You can get a little more expressive with your bug-out bag or camp pack than you can with your pockets, if only because you’ll have a little more room to spare.
Plus, you should carry some extra essentials that you won’t need every day, but that you’ll find very helpful on the side of the road or in camp.
Save the folder for your pocket so you have a spare. Get a good fixed knife for your camp pack, something from ESEE, OKC, Cold Steel or Buck is a good choice.
It doesn’t need to be a chopper, but it should be sturdy enough to baton and carve camp tools.
You can also use your knife for food prep, cleaning any harvests, cutting cloth and rope, scraping bark and tinder, and much more.
A Multitool like a Leatherman Pocket Knife
Now you’ll want a spare, and make it a multi-tool like a Leatherman pocket knife.
Why something like a Leatherman multi-tool instead of a folder with a single blade? Because these high-quality multi-tools have a ton of tools and gadgets built in.
Maybe you won’t need a blade, but you’ll need a bottle opener or a wire cutter or a saw, or a set of pliers. Most Leatherman multi-tools have them. Swiss Army Knife tools are a good backup, too.
A Sharpening Stone
Because when your knife gets dull, what then? Sure, you can use a piece of smooth concrete or a file or some sandpaper, or even a coffee mug to bring back your edge, but a sharpening stone is much better and will only cost you a few dollars. A sharpening stone or some other knife sharpener is well worth the price.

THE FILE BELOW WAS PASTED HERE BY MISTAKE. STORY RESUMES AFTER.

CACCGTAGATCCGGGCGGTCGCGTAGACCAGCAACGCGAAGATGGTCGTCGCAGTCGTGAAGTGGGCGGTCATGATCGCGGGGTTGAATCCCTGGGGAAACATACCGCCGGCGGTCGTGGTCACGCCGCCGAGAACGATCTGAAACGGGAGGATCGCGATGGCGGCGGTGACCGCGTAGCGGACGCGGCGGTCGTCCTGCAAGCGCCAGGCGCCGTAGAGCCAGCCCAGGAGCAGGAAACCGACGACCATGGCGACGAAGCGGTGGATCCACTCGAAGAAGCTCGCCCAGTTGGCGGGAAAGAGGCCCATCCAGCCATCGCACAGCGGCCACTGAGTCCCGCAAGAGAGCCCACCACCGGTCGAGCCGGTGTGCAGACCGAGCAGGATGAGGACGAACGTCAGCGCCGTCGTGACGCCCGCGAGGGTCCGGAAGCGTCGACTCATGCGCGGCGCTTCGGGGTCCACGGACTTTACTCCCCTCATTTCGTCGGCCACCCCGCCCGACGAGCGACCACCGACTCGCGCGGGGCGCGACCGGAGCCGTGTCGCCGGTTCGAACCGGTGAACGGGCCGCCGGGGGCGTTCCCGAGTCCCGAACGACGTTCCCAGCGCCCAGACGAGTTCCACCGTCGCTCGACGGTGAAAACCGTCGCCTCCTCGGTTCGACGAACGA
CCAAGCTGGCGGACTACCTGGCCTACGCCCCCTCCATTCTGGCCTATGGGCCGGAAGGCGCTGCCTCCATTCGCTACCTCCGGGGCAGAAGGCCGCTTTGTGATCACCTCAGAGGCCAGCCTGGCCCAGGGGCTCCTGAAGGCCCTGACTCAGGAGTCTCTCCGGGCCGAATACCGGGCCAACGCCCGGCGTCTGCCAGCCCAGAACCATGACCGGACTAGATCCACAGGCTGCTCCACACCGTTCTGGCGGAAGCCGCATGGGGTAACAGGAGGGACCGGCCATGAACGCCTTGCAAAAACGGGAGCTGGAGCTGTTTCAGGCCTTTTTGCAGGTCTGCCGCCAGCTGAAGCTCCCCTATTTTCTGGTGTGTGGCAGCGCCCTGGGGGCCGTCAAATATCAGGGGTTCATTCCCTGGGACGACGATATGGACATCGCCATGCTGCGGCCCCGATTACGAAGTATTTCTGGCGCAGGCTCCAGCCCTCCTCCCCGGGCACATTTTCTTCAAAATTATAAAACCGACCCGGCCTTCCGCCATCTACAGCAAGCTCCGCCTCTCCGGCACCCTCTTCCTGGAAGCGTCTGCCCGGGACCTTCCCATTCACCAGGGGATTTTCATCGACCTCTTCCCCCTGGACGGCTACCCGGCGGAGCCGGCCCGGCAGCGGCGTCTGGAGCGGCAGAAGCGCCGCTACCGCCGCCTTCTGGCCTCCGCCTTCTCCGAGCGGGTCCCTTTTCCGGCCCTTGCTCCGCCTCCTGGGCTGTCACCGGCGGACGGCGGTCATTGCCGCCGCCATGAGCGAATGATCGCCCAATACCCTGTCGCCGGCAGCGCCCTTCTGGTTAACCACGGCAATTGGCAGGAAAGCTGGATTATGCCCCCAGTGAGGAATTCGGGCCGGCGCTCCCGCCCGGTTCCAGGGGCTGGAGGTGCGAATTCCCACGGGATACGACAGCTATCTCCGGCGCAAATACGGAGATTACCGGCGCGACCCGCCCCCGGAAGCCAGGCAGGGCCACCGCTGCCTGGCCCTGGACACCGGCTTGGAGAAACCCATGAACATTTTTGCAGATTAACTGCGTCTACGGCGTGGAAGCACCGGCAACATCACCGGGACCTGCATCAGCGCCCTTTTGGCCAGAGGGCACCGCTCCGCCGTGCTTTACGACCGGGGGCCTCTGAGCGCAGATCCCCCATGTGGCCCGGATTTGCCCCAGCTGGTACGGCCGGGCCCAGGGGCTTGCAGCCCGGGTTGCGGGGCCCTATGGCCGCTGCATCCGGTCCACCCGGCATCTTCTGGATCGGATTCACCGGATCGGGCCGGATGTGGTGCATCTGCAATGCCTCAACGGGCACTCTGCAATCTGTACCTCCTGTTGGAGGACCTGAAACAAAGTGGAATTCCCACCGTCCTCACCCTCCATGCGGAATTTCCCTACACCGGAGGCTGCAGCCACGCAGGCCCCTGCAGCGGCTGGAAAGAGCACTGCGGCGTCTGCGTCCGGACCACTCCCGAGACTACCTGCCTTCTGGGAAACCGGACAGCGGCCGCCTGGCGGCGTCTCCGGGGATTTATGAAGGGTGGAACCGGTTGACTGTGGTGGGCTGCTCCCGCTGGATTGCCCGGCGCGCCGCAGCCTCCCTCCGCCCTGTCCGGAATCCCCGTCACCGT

A Flashlight and Spare Batteries
You can’t get much done if you can’t see what you’re working on. Carry a small flashlight and several spare batteries for it.
Also, try not to use it much in camp. Save the batteries for when you really need them. In truth, a few candles may be more useful here than a flashlight.
You know, if it’s worth remembering, it’s worth writing down. Keep a high-quality pen with an aluminum or steel body in your pack.
Some pens also come with integral tools like bottle openers or glass breakers, which can be helpful for extricating yourself from a vehicle in the case of an emergency.
And, if you follow the school of redundant preparedness, keep a few pencils stashed in your pack, too.
A Waterproof Notebook
That pen won’t be much use if you have nothing to write on, right? So keep a good notebook around, preferably one of the ones made with synthetic pages that are waterproof. That way, whatever you write down will stay there.
You can get decent quality aluminum and steel carabiners at most hardware stores for pennies, and they are highly useful for clipping additional gear to your pack, and for making quickdraws, especially if you use a MOLLE system.
A Lighter and a Firesteel
A lighter’s great and you should definitely carry one, but lighters run out of fuel.
Carry a firesteel like a ferro rod, too. Most of them will provide you with reliable ignition through thousands of uses, making them indispensable in the field.
Some Good, Dry Tinder
Last but not least, come prepared with some good, dry tinder since you can’t always get it in the field, especially when conditions do not permit.
What works? Well, dryer lint, wadded-up jute twine, and cotton balls are all pretty serviceable. You can also drip some candle wax or vaseline onto a portion of your tinder (but not all of it) to serve as a longer-burning firestarter. Store all of it in a waterproof case.
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